4. Dead Alive (1992)


Director: Peter Jackson

Long before he created a gold-standard for epic filmmaking with The Lord of the Rings, Peter Jackson made some of the grossest and most deranged horror comedies to be found anywhere. Dead Alive (also known as Braindead) might be his strongest, or at least the most rounded in terms of plot, character, and pacing.

Still, while all the above is true, the best parts of Dead Alive are unquestionably those in which Jackson aspires to make the gooiest horror film in history. Liking this story of a local dope whose mother becomes a zombie after being bitten by a strange creature is easy. Tim Balme is perfect as the hapless, kindhearted Lionel, while Elizabeth Moody is a scene-stealer as his increasingly disgusting mom.

In fact, with a hilarious, unpredictable script and such a strong cast for that sort of thing (especially Diana Peñalver as the fearless, beautiful, and hilarious Paquita), Dead Alive was the first serious indication of what Jackson could do as a filmmaker.

But again, the zombie mayhem, especially in the stunning conclusion, is what really sells Dead Alive. Nothing is quite like it.


5. Event Horizon (1997)

Event Horizon
Event Horizon

Director: Paul W.S. Anderson

For those who dismiss the supposed 1997 failure Event Horizon as a middling hybrid of The Exorcist and cosmic horror, there really isn’t a lot to say. The rest of us, however, have a lot to appreciate.

While not terribly successful upon release, this film about a spaceship that becomes assaulted by a monstrous presence has become a genuine cult favorite. There may not be a lot of depth to Event Horizon, which features a strong ensemble cast that includes Sam Neal, Kathleen Quinlan, and Laurence Fishburne, but there’s enough plot here to keep things at least interesting.

What probably matters more than that is how this film depicts the true terrifying potential of the vastness of the unknown. On that particular front, Event Horizon delivers something that is supremely exciting and sometimes actually scary.


6. The Exorcist III (1990)

The Exorcist 3
The Exorcist 3

Director: William Peter Blatty

Whether you watch the original theatrical release or opt for the recent director’s cut, The Exorcist III delivers one of the best horror movie experiences of its decade, as well as being one of the greatest horror sequels. The Exorcist III draws from Lt. Kinderman, who we met in the original Exorcist, investigating a series of murders with a sinister connection to a serial killer long thought dead.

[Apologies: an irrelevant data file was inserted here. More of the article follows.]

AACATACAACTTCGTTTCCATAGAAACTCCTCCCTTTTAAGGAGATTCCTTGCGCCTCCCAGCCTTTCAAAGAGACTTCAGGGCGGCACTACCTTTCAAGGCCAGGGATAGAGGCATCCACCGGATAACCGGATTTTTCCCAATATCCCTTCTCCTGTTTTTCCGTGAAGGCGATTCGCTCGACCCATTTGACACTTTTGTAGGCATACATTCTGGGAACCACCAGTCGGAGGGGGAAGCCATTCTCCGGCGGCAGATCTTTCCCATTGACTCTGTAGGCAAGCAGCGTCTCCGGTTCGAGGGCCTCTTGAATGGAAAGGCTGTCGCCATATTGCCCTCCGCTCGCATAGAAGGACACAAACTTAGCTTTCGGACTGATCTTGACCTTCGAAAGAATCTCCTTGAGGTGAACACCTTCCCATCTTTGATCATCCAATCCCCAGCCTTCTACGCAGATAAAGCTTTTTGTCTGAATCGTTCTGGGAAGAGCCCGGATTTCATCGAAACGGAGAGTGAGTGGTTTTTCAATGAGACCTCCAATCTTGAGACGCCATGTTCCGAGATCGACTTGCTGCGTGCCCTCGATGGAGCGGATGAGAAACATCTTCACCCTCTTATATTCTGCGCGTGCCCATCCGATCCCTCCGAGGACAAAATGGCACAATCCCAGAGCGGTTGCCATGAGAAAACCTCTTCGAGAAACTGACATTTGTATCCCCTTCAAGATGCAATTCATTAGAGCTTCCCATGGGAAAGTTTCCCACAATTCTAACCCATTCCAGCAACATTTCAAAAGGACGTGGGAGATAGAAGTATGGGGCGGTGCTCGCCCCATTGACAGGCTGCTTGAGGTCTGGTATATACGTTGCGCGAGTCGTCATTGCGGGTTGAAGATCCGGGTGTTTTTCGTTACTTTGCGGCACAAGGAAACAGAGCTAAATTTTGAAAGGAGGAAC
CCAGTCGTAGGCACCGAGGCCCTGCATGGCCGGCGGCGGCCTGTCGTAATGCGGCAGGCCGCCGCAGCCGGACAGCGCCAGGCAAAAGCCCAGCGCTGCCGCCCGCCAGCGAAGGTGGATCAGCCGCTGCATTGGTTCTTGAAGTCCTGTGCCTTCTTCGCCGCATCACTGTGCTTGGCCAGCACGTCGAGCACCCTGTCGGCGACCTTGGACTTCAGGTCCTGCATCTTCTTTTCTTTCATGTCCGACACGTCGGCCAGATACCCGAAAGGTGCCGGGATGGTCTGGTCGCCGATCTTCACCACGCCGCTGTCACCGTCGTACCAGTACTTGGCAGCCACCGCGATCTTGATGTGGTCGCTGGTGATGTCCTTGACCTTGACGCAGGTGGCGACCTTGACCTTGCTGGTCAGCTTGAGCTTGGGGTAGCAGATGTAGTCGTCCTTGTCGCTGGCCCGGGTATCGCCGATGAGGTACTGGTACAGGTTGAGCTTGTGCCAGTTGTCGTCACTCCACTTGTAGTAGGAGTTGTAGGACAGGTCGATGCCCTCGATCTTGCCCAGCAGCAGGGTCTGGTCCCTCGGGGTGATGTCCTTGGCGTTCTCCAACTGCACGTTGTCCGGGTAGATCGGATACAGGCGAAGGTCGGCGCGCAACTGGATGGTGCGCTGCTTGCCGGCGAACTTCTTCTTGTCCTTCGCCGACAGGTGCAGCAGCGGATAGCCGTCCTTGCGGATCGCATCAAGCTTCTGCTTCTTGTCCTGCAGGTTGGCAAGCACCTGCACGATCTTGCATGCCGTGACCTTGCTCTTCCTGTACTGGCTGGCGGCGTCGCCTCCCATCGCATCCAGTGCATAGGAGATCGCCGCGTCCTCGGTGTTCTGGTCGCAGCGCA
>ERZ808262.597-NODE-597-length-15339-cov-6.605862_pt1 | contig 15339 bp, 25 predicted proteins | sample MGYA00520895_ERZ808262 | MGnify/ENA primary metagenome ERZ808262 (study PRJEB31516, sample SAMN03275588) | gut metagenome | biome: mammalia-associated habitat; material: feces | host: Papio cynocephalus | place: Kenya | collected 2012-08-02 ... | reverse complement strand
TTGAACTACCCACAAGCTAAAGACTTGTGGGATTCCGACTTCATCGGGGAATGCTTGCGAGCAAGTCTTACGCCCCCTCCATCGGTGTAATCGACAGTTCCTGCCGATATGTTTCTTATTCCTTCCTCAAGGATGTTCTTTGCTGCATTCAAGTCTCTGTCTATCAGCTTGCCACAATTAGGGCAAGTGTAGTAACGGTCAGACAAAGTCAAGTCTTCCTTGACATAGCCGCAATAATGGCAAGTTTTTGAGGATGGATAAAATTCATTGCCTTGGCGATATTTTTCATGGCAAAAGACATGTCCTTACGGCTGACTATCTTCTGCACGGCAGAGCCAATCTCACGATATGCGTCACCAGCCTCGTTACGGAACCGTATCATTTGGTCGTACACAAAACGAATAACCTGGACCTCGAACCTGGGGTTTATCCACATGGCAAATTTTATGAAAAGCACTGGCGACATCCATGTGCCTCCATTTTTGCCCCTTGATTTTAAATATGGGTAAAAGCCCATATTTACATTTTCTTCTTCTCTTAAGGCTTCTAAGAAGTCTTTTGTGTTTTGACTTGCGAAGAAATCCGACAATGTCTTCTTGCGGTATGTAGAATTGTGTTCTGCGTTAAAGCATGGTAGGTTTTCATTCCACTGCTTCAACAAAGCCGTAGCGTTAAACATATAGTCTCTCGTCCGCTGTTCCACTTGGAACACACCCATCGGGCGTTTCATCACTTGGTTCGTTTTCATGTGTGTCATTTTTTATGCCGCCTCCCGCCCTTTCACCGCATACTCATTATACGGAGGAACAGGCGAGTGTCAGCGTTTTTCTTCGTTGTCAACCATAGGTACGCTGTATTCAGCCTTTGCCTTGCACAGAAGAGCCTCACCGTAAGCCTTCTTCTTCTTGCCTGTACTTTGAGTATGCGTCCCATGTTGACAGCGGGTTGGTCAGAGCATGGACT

What does this have to do with the 1973 Exorcist? Well, your mileage on that front will vary, although this movie is often very much a part of what at least Blatty had in mind for this universe. The tacked-on exorcism at the end isn’t for everyone, but this is still one of the weirdest and darkest commercial horror films to be released in the 90s.

When the movie isn’t steeped in surreal, disconcerting atmosphere, it draws from heavyweight performances by George C. Scott, Jason Miller, and perhaps the scariest work Brad Dourif has ever put on the screen.


7. In the Mouth of Madness (1994)

In the Mouth of Madness (1994)
In the Mouth of Madness (1994)

Director: John Carpenter

“Do you read Sutter Cane?” is a question frequently asked in John Carpenter’s Apocalypse Trilogy-capping In the Mouth of Madness with varying degrees of madness and menace.

By the end of the movie, as you can gather from just watching a trailer, it doesn’t really matter if there’s anyone left to not read Sutter Cane.

In what is probably the last truly great John Carpenter movie, a special investigator (Sam Neill, and few are better are going crazy than he is) is hired to find a missing horror writer named Sutter Cane. Unfortunately, Cane is quite eager to be found, as he has just finished his final masterpiece. Everything about this movie embraces the crazed potential of a story in which a book can reshape reality itself.

With monstrous Lovecraftian cosmic nightmare fuel at every turn, In the Mouth of Madness is messy, glorious chaos.


8. Jacob’s Ladder (1990)

Jacob's Ladder
Jacob’s Ladder

Director: Adrian Lyne

One distinctive consistency among many of the best 90s horror movies is weirdness. In the same decade, particularly in the same half of the decade, it was seemingly easy to get your bizarre horror premise off the ground. In the first half of the 90s, the 80s trends were fading, and studios were willing to bankroll seemingly anything.